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United States Patent 9,618,898
Swantner ,   et al. April 11, 2017

Toner cartridge

Abstract

In one example, a printer includes a printer housing, a photoconductor to apply toner to a print substrate, a developer to apply toner to the photoconductor, a light source to expose parts of the photoconductor to light, and a toner container to supply toner to the developer. The toner container housing is integrated into the printer housing as a load bearing structure or as an exterior feature, and/or the light source is integrated into the toner container as a single sub-assembly within the printer housing.


Inventors: Swantner; Richard L. (Rapid City, SD), Yergenson; Robin P. (Eagle, ID), Richtsmeier; Dean J. (Boise, ID)
Applicant:
Name City State Country Type

HEWLETT-PACKARD DEVELOPMENT COMPANY, L.P.

Houston

TX

US
Assignee: Hewlett-Packard Development Company, L.P. (Houston, TX)
Family ID: 1000002516127
Appl. No.: 15/143,468
Filed: April 29, 2016


Prior Publication Data

Document IdentifierPublication Date
US 20160246246 A1Aug 25, 2016

Related U.S. Patent Documents

Application NumberFiling DatePatent NumberIssue Date
142340109341981
PCT/US2011/048445Aug 19, 2011

Current U.S. Class: 1/1
Current CPC Class: G03G 21/1619 (20130101); G03G 15/0865 (20130101); G03G 21/1609 (20130101); G03G 21/1666 (20130101); G03G 21/1676 (20130101)
Current International Class: G03G 15/08 (20060101); G03G 21/16 (20060101)

References Cited [Referenced By]

U.S. Patent Documents
6621513 September 2003 Fukushima
7742719 June 2010 Williams et al.
7761025 July 2010 Sato
7880757 February 2011 Nakano et al.
8269810 September 2012 Saiki
9025997 May 2015 Yokoi
2004/0008246 January 2004 Shim
2007/0280743 December 2007 Nakajima et al.
2008/0056761 March 2008 Kawahara et al.
2008/0090164 April 2008 Takeda
2008/0138107 June 2008 Mori
2008/0152386 June 2008 Sakaguchi et al.
2008/0317520 December 2008 Umezawa et al.
2009/0324297 December 2009 Usui
2010/0040392 February 2010 Wu et al.
2010/0245529 September 2010 Saiki
2011/0064469 March 2011 Itabashi
2011/0110694 May 2011 Ishikake
2014/0153971 June 2014 Swantner et al.
2015/0049355 February 2015 Richtsmeier et al.
2015/0050045 February 2015 Sato
2015/0093142 April 2015 Nogami et al.
2016/0132012 May 2016 Swantner
Foreign Patent Documents
101104339 Jan 2008 CN
101844456 Sep 2010 CN
61156177 Jul 1986 JP
2000199993 Jul 2000 JP
2002099136 Apr 2002 JP
2006088598 Apr 2006 JP
2006301467 Nov 2006 JP
2009222858 Oct 2009 JP

Other References

English machine translation of Japanese patent document, Takahashi (JP 2006-301467 A); "Image Forming Apparatus"; by Takahashi, Satoshi; published Nov. 2, 2006. cited by applicant .
European Search Report, Apr. 24, 2015, European Patent Application No. 11871263.7, Hewlett-Packard Development Company, LP. cited by applicant.

Primary Examiner: Gray; David
Assistant Examiner: Evans; Geoffrey T
Attorney, Agent or Firm: HP Inc. Patent Department

Parent Case Text



CROSS REFERENCE TO RELATED APPLICATIONS

This is a continuation of U.S. national application Ser. No. 14/234,010 filed Jan. 21, 2014, which is itself a 35 U.S.C. 371 national stage filing of international application serial no. PCT/US2011/048445 filed Aug. 19, 2011, both of which applications are incorporated herein by reference in their entirety.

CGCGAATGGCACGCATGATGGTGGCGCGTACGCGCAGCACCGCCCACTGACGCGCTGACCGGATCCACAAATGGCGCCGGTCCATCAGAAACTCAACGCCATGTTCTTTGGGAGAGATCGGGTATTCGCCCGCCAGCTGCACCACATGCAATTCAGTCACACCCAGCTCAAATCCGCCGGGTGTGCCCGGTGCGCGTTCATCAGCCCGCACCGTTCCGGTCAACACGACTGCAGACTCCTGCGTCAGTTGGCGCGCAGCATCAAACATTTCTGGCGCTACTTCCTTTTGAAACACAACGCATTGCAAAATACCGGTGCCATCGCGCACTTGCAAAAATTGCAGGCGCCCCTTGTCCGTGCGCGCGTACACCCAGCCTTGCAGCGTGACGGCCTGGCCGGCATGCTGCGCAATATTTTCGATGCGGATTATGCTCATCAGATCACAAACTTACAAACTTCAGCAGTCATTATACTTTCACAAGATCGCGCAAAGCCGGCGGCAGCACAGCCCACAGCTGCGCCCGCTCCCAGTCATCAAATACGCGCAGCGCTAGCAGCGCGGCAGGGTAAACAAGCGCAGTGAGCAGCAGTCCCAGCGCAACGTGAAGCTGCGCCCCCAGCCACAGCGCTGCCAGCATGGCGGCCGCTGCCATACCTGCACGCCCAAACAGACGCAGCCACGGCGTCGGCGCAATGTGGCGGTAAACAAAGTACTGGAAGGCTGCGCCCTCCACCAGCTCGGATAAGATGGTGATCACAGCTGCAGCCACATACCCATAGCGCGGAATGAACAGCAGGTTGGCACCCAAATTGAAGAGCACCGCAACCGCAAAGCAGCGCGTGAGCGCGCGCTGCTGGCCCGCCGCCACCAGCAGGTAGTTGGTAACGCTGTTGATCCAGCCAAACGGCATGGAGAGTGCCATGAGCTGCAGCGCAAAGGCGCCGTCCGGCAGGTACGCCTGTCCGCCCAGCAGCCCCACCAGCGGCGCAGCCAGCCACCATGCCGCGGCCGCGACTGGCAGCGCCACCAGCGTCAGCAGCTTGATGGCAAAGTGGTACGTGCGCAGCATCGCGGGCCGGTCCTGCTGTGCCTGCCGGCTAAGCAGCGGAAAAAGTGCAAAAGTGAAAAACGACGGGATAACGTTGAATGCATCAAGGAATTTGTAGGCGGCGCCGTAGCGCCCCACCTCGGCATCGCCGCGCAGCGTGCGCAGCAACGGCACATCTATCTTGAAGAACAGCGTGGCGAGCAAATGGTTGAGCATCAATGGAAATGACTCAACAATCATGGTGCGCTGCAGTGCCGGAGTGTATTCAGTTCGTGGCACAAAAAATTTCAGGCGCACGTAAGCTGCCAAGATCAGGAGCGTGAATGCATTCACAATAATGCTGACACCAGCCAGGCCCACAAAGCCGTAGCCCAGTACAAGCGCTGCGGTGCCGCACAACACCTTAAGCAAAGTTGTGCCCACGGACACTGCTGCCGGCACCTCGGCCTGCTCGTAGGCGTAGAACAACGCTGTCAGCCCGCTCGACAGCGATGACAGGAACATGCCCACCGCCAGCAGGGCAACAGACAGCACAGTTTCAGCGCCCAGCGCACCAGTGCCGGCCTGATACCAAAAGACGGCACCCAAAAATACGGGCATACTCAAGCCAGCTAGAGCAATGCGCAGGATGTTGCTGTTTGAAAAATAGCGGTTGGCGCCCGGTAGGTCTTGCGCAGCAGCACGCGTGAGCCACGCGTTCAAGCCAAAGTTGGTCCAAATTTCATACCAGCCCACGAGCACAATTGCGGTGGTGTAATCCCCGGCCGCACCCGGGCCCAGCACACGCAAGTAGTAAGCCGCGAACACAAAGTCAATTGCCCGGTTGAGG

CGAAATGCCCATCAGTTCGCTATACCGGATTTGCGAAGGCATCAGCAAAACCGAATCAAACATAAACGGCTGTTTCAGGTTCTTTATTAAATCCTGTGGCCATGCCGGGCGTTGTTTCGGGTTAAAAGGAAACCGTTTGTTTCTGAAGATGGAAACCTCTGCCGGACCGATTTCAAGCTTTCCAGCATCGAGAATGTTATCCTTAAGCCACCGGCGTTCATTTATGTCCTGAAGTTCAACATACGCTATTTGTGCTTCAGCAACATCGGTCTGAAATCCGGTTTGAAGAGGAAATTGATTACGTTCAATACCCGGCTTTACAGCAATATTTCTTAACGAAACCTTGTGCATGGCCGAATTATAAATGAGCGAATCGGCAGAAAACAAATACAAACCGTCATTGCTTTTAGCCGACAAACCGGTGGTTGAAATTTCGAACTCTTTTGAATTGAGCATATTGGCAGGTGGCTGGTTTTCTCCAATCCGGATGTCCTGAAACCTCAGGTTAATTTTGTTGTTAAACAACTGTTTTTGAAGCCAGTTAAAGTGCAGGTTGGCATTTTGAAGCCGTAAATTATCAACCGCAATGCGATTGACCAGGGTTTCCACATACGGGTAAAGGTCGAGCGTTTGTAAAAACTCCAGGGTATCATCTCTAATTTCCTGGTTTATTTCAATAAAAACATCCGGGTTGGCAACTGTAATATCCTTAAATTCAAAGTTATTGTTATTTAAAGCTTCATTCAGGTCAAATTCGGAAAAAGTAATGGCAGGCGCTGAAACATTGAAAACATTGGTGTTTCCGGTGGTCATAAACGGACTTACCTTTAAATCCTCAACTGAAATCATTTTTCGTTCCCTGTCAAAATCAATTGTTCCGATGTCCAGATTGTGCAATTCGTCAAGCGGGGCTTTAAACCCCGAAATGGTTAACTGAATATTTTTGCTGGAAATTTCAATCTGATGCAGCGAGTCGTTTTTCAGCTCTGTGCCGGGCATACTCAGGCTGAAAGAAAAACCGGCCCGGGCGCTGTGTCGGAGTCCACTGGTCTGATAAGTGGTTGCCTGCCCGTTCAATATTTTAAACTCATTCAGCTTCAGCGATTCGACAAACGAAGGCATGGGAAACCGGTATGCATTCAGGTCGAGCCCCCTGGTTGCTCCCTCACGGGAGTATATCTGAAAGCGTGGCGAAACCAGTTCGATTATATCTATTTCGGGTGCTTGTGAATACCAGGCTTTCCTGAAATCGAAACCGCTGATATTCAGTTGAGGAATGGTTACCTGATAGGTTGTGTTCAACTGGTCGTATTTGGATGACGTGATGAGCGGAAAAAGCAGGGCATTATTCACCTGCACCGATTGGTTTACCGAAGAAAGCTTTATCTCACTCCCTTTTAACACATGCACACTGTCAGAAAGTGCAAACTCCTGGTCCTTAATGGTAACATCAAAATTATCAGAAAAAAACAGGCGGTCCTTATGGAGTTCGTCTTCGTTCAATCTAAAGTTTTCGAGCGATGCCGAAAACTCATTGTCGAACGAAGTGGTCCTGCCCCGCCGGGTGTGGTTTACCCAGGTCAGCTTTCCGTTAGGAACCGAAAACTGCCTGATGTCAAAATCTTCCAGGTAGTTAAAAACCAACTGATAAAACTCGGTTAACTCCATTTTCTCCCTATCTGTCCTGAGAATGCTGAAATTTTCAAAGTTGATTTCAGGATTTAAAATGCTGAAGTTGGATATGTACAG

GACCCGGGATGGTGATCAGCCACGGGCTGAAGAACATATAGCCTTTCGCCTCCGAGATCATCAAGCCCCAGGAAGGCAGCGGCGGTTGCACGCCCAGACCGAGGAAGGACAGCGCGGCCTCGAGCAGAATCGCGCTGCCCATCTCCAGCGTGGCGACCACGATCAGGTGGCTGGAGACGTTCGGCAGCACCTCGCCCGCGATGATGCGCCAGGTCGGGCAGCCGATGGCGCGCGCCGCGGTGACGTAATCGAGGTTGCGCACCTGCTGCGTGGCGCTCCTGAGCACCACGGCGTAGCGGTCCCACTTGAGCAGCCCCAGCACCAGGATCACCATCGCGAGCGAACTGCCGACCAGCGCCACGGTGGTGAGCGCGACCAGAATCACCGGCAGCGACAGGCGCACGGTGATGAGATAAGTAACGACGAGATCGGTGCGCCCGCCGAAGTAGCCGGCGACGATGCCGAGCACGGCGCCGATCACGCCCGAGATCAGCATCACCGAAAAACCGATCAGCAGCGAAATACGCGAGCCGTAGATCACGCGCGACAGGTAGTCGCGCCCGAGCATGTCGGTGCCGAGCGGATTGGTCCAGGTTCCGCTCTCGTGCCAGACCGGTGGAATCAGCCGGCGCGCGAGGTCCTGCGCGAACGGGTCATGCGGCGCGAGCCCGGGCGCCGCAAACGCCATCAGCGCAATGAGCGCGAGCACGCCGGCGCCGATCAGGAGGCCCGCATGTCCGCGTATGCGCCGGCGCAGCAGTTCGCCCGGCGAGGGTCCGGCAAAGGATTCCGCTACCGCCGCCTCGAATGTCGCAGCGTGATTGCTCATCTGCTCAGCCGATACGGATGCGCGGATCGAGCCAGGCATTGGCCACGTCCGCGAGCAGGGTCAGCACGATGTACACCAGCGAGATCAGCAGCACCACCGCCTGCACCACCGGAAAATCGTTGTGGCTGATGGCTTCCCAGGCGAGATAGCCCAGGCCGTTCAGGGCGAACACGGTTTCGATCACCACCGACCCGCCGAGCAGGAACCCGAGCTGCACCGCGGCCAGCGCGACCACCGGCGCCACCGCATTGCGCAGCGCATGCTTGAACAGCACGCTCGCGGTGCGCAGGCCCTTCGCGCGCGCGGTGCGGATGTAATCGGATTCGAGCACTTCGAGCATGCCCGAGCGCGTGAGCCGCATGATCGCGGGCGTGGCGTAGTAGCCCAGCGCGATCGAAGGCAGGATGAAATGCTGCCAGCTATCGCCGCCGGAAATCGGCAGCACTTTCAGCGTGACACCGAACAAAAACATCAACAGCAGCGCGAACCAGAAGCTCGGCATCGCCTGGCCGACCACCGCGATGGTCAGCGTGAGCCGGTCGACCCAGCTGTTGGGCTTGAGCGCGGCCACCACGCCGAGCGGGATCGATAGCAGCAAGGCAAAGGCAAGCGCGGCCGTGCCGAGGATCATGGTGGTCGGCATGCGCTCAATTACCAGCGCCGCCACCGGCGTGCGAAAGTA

Claims



What is claimed is:

1. A toner cartridge for a printer, comprising a housing that includes: interior regions defining an upper chamber to hold fresh toner and a lower chamber to hold fresh toner; and an exterior region defining a wedge shaped opening between the upper chamber and the lower chamber, the wedge shaped opening expanding laterally in a direction parallel to an axial length of a photoconductor when the cartridge is installed in a printer from a narrower part at a front of the housing to a broader part at a rear of the housing, to allow imaging light to pass between the chambers from a light source to the photoconductor when the cartridge is installed in the printer.

2. The toner cartridge of claim 1, where the upper chamber and the lower chamber extend laterally a width substantially equal to or greater than the axial length of the photoconductor.

3. The toner cartridge of claim 2, comprising a developer roller supported by the housing near a rear of the lower chamber and a hopper at the rear of the lower chamber to supply toner to the developer roller.

4. The toner cartridge of claim 3, comprising a paddle in the rear of the lower chamber to sweep toner from the lower to the hopper.

5. The toner cartridge of claim 1, where: an interior region of the housing defines a channel on each side of the opening through which toner may flow from the upper chamber to the lower chamber; and the interior region of the housing defining the upper chamber includes a floor over the opening that slopes down toward the channel at each side of the opening.

6. The toner cartridge of claim 1, where an interior region of the housing is shaped to allow toner to flow over the opening from the upper chamber to the lower chamber passively, under the influence of gravity.

7. The toner cartridge of claim 1, where the interior region of the housing defining the upper chamber includes a floor that forms a peak over the opening to urge toner down along the floor toward the lower chamber.

8. The toner cartridge of claim 1, comprising a third chamber to hold used toner.